Poetry workshop: First and last lines

We hear a lot about the first line and first paragraph of a short story or first page of a novel - how important it is to engage the reader and hook them into your story. It's no different for a poem. From your first line, a reader can and does make up their mind about whether to read the whole thing. A generous reader might give you three lines or a stanza, but especially if your poem is on a blog or webpage, it's too easy to click on to the next one. You may well resist this opening of … [Read more...]

Poetry workshop: The title

Why should a poem have a good title? What can it add? Why is it important? Many poets wrestle with titles and end up using what is called a "label". So their poem is about whales, and they call the poem Whale. Or after trying a few different titles, they decide to call it Untitled (or to be clever and call it Untitled 23). A poem without a strong title is a missed opportunity. A good title can do a number of things: * It can act like the first line of the poem and pull the reader in * … [Read more...]

What makes a great verse novel?

The first verse novel I ever read and loved was Out of the Dust by Karen Hesse. The second (four years later, in 2003) was Love That Dog by Sharon Creech. But in between those two, I read a lot I hated. And I’ve read more since then that I thought were just banal, chopped-up prose. It was hard to complain about them, though, because I didn’t really know what a verse novel was “supposed to be”. However, in the past 6 months I’ve had to tackle this question in considerable depth, because I chose … [Read more...]

Reader’s question: when is it plagiarism?

Flannigan writes: When is it plagiarism? Recently, I was getting on with my writing, and I was doing well, too. Getting the words in, doing something different. Inspiration poured from books I’d read and things I’d seen. It was fun. I was having a laugh. But I missed reading. So I’d decide well, I can do both. So every day, I’d read a chapter of my book, and then write a bit. I’d write, read, write, read, write, read. It got to the point where I was reading a chapter of a book, and … [Read more...]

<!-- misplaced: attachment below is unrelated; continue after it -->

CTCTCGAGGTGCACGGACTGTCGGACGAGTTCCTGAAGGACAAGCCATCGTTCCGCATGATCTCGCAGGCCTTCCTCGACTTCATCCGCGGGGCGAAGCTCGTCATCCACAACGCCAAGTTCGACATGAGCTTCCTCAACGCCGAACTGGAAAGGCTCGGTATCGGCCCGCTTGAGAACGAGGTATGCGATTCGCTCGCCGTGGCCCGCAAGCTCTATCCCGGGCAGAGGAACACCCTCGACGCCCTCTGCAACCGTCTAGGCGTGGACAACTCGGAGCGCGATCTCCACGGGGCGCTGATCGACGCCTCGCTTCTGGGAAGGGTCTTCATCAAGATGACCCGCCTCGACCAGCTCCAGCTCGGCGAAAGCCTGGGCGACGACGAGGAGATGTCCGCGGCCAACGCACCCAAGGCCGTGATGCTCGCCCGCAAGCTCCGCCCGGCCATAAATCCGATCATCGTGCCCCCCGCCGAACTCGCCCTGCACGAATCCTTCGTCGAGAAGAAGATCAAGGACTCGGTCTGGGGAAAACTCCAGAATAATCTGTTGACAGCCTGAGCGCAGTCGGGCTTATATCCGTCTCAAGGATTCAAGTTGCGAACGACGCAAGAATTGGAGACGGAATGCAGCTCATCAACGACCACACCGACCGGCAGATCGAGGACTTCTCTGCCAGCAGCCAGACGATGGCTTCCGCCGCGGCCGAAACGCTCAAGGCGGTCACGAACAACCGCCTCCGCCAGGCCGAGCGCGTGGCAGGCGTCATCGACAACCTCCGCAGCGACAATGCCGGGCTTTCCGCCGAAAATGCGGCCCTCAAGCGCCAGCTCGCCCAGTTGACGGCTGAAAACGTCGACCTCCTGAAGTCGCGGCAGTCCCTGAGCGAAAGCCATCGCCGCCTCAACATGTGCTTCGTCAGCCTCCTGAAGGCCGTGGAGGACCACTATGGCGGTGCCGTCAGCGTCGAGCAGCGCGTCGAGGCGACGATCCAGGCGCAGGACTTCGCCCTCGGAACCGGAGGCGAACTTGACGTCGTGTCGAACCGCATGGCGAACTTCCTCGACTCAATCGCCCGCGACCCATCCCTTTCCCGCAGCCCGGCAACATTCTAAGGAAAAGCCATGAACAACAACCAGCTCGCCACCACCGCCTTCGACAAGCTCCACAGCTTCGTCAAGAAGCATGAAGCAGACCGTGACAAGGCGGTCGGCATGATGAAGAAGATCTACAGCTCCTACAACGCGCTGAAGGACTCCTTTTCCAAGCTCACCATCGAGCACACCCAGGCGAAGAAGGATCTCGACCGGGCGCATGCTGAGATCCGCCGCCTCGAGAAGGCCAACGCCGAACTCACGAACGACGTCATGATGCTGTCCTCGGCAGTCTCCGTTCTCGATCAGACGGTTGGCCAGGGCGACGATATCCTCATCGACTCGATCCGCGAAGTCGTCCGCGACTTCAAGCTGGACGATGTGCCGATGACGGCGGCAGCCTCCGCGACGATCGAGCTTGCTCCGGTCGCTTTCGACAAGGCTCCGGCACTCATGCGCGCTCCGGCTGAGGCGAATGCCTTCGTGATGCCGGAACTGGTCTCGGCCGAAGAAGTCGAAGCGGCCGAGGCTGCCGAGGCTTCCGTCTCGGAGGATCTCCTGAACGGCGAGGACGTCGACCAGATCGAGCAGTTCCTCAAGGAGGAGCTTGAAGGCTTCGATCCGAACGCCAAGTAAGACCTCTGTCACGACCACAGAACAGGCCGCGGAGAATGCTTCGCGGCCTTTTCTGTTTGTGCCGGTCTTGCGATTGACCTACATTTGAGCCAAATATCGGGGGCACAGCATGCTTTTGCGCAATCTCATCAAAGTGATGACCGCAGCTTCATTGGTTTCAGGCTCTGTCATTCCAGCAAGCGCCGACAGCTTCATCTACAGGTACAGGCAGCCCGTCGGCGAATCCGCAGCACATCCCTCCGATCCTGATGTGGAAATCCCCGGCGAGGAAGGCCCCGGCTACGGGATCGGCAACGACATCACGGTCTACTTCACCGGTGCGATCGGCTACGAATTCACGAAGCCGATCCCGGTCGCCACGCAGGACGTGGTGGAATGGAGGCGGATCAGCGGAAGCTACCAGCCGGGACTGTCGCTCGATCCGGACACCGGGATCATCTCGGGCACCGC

Why writers need to research the past AND the here and now

You might be writing something set in the present day, in your home town or city, and feel you have no need of research. But today’s readers are drawn to stories with details and descriptions that feel authentic and that can be visualized – it’s part of the way our culture has become so much more visual. While I’ve written a number of historical novels now, and honed my research skills through trial and error, I’ve also come to realize that even my contemporary stories improve with realistic … [Read more...]

Ask me a question about writing

Today, it's your turn. Ask me a question about anything to do with writing, critiquing, editing or publishing! If it's straightforward to answer, I'll compile some questions and answers and put them in a post. If the answer needs a whole blog post, I'll do that, too. If you don't want to post in the comments section here, feel free to email me at sherryl (at) ebooks4writers (dot) com. Join in the discussion! … [Read more...]

Life writing and fiction: too much or too little?

Recently I’ve critiqued several fiction works that were at least partially (if not completely) based on the author’s own experiences. We all do this, of course. We give our characters our own reactions to terrible and wonderful things, we use our memories of events and people to create action and character, and we even use overheard or remembered conversations as a basis for our dialogue. In other words, every fiction writer uses snippets in different ways. But when you write something that … [Read more...]

Creating your writing space

Over on my other blog, I've been writing about solitude and how much we writers need it. Not just for writing, but for thinking and dreaming. Yet so often this needs to begin with your physical space. Some writers are lucky to have a whole room for themselves, away from the household and the general noise. I know a few who rent writing rooms in community spaces, and some who write in cafes and public places. At home, a writing space/place can be an issue when you share with others and there … [Read more...]

Creating your own 28 day writing challenge

Over on my other blog, I've been reporting on a recent challenge I undertook. Simply, it was to write for 30 minutes every day for 28 days. The second part of this was to have at least one accountability partner, and check in with them when you had done your 30. So this is how you do it: * Find at least one accountability partner. They don't have to be a writer, although I think this helps. They can choose to do their 30 minutes as walking, or meditation, or practising the piano. * … [Read more...]

What percentage of your writing is worth publishing?

When I first started writing, I think the percentage of my work that was “worth publishing” was pretty close to zero. Isn’t that true of most writers? We start tentatively putting words on the page, unsure if we are communicating effectively even with ourselves, let alone any outside audience. We might have a burning story to tell, but however much it burns inside of us, our audience won’t be interested in reading it until our writing abilities and skills have improved enough. What is enough? … [Read more...]